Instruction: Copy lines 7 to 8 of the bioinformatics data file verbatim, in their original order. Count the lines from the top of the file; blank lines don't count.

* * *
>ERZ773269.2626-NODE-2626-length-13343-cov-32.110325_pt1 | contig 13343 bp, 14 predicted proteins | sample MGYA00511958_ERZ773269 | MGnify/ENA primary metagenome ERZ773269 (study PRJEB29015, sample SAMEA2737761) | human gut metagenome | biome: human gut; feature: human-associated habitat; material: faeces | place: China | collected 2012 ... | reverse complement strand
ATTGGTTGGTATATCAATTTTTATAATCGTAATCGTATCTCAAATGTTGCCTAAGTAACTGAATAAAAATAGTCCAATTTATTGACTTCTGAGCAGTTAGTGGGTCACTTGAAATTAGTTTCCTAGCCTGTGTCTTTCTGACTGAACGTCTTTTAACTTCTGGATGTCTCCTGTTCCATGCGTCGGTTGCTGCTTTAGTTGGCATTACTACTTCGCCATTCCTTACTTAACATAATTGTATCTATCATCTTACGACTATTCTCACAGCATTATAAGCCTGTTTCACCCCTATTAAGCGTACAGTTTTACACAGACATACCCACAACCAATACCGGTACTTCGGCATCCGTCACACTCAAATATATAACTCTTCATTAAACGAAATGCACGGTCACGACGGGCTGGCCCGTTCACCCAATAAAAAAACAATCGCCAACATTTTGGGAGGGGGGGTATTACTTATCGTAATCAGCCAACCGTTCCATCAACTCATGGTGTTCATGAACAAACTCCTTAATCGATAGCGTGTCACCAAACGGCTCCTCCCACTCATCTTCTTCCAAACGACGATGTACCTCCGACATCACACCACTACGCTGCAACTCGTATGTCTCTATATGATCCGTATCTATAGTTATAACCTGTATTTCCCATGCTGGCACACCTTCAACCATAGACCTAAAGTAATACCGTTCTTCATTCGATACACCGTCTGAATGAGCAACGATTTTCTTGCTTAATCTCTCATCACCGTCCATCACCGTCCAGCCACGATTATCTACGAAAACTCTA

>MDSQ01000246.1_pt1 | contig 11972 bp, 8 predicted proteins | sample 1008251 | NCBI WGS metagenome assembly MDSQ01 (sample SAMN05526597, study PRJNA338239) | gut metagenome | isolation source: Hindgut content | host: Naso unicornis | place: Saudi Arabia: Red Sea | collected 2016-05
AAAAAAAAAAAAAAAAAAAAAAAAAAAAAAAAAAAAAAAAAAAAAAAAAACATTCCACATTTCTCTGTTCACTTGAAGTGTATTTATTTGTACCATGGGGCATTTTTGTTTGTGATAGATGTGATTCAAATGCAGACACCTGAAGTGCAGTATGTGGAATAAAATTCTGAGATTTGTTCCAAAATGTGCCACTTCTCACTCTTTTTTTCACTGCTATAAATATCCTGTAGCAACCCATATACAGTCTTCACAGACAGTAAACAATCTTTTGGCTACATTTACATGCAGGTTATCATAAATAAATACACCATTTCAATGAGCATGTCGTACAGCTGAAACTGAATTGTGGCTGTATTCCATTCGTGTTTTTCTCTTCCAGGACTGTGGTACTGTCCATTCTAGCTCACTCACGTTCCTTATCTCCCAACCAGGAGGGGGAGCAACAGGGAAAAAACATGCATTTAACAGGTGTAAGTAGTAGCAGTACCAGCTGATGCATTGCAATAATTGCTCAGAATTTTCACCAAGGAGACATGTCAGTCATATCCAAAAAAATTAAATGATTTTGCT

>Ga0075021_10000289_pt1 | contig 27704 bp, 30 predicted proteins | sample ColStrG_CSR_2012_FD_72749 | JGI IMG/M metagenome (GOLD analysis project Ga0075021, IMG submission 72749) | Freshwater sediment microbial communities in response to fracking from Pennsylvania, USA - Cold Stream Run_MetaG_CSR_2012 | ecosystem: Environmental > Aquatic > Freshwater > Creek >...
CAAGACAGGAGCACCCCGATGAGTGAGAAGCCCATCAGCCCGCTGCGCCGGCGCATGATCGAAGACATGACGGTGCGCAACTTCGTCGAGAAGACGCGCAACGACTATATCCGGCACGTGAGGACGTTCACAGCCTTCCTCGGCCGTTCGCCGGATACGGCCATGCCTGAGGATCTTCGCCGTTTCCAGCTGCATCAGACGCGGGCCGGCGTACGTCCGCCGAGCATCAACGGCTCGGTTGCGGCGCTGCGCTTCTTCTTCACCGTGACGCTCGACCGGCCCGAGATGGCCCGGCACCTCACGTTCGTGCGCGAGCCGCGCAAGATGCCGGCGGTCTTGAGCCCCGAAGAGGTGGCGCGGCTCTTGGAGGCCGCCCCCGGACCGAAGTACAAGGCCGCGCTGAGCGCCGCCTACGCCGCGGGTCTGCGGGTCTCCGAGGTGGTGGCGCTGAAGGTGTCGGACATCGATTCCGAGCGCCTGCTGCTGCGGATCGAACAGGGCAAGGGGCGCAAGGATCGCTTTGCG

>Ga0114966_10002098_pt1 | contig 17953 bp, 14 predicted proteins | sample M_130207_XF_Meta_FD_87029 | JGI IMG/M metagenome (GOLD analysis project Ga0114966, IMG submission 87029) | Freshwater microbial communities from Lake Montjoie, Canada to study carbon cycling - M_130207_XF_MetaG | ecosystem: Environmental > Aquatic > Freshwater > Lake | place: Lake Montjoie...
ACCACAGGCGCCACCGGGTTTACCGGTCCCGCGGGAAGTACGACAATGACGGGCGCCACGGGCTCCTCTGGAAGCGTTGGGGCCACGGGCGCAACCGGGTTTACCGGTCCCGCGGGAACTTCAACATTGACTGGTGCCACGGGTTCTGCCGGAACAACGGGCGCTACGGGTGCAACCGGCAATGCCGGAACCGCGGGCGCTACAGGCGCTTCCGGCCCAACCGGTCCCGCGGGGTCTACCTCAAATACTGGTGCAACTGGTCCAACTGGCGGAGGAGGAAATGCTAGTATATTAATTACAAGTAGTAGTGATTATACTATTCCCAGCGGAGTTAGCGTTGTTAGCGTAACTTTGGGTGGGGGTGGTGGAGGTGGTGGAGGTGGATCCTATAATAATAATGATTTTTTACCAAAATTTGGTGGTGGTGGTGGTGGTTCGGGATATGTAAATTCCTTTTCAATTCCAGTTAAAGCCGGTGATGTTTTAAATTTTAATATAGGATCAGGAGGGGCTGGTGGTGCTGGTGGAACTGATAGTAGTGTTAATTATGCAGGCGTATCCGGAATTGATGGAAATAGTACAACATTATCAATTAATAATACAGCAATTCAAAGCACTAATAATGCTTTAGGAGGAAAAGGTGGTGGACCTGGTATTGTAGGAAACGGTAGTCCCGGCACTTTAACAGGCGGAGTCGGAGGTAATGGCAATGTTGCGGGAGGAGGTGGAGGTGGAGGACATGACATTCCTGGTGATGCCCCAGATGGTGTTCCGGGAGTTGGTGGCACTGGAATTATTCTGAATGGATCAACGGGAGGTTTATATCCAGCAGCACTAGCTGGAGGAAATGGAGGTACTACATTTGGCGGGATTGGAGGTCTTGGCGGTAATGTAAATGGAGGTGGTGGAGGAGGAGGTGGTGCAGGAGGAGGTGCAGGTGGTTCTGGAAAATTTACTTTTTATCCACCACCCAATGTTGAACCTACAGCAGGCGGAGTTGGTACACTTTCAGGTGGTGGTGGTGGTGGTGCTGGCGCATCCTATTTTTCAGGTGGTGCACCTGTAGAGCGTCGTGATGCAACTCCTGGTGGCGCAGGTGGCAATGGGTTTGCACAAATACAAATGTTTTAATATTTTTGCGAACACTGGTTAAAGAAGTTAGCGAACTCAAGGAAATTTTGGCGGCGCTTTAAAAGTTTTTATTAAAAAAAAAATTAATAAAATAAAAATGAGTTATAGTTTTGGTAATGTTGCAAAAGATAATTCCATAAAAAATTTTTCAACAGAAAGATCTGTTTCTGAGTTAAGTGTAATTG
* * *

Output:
>Ga0114966_10002098_pt1 | contig 17953 bp, 14 predicted proteins | sample M_130207_XF_Meta_FD_87029 | JGI IMG/M metagenome (GOLD analysis project Ga0114966, IMG submission 87029) | Freshwater microbial communities from Lake Montjoie, Canada to study carbon cycling - M_130207_XF_MetaG | ecosystem: Environmental > Aquatic > Freshwater > Lake | place: Lake Montjoie...
ACCACAGGCGCCACCGGGTTTACCGGTCCCGCGGGAAGTACGACAATGACGGGCGCCACGGGCTCCTCTGGAAGCGTTGGGGCCACGGGCGCAACCGGGTTTACCGGTCCCGCGGGAACTTCAACATTGACTGGTGCCACGGGTTCTGCCGGAACAACGGGCGCTACGGGTGCAACCGGCAATGCCGGAACCGCGGGCGCTACAGGCGCTTCCGGCCCAACCGGTCCCGCGGGGTCTACCTCAAATACTGGTGCAACTGGTCCAACTGGCGGAGGAGGAAATGCTAGTATATTAATTACAAGTAGTAGTGATTATACTATTCCCAGCGGAGTTAGCGTTGTTAGCGTAACTTTGGGTGGGGGTGGTGGAGGTGGTGGAGGTGGATCCTATAATAATAATGATTTTTTACCAAAATTTGGTGGTGGTGGTGGTGGTTCGGGATATGTAAATTCCTTTTCAATTCCAGTTAAAGCCGGTGATGTTTTAAATTTTAATATAGGATCAGGAGGGGCTGGTGGTGCTGGTGGAACTGATAGTAGTGTTAATTATGCAGGCGTATCCGGAATTGATGGAAATAGTACAACATTATCAATTAATAATACAGCAATTCAAAGCACTAATAATGCTTTAGGAGGAAAAGGTGGTGGACCTGGTATTGTAGGAAACGGTAGTCCCGGCACTTTAACAGGCGGAGTCGGAGGTAATGGCAATGTTGCGGGAGGAGGTGGAGGTGGAGGACATGACATTCCTGGTGATGCCCCAGATGGTGTTCCGGGAGTTGGTGGCACTGGAATTATTCTGAATGGATCAACGGGAGGTTTATATCCAGCAGCACTAGCTGGAGGAAATGGAGGTACTACATTTGGCGGGATTGGAGGTCTTGGCGGTAATGTAAATGGAGGTGGTGGAGGAGGAGGTGGTGCAGGAGGAGGTGCAGGTGGTTCTGGAAAATTTACTTTTTATCCACCACCCAATGTTGAACCTACAGCAGGCGGAGTTGGTACACTTTCAGGTGGTGGTGGTGGTGGTGCTGGCGCATCCTATTTTTCAGGTGGTGCACCTGTAGAGCGTCGTGATGCAACTCCTGGTGGCGCAGGTGGCAATGGGTTTGCACAAATACAAATGTTTTAATATTTTTGCGAACACTGGTTAAAGAAGTTAGCGAACTCAAGGAAATTTTGGCGGCGCTTTAAAAGTTTTTATTAAAAAAAAAATTAATAAAATAAAAATGAGTTATAGTTTTGGTAATGTTGCAAAAGATAATTCCATAAAAAATTTTTCAACAGAAAGATCTGTTTCTGAGTTAAGTGTAATTG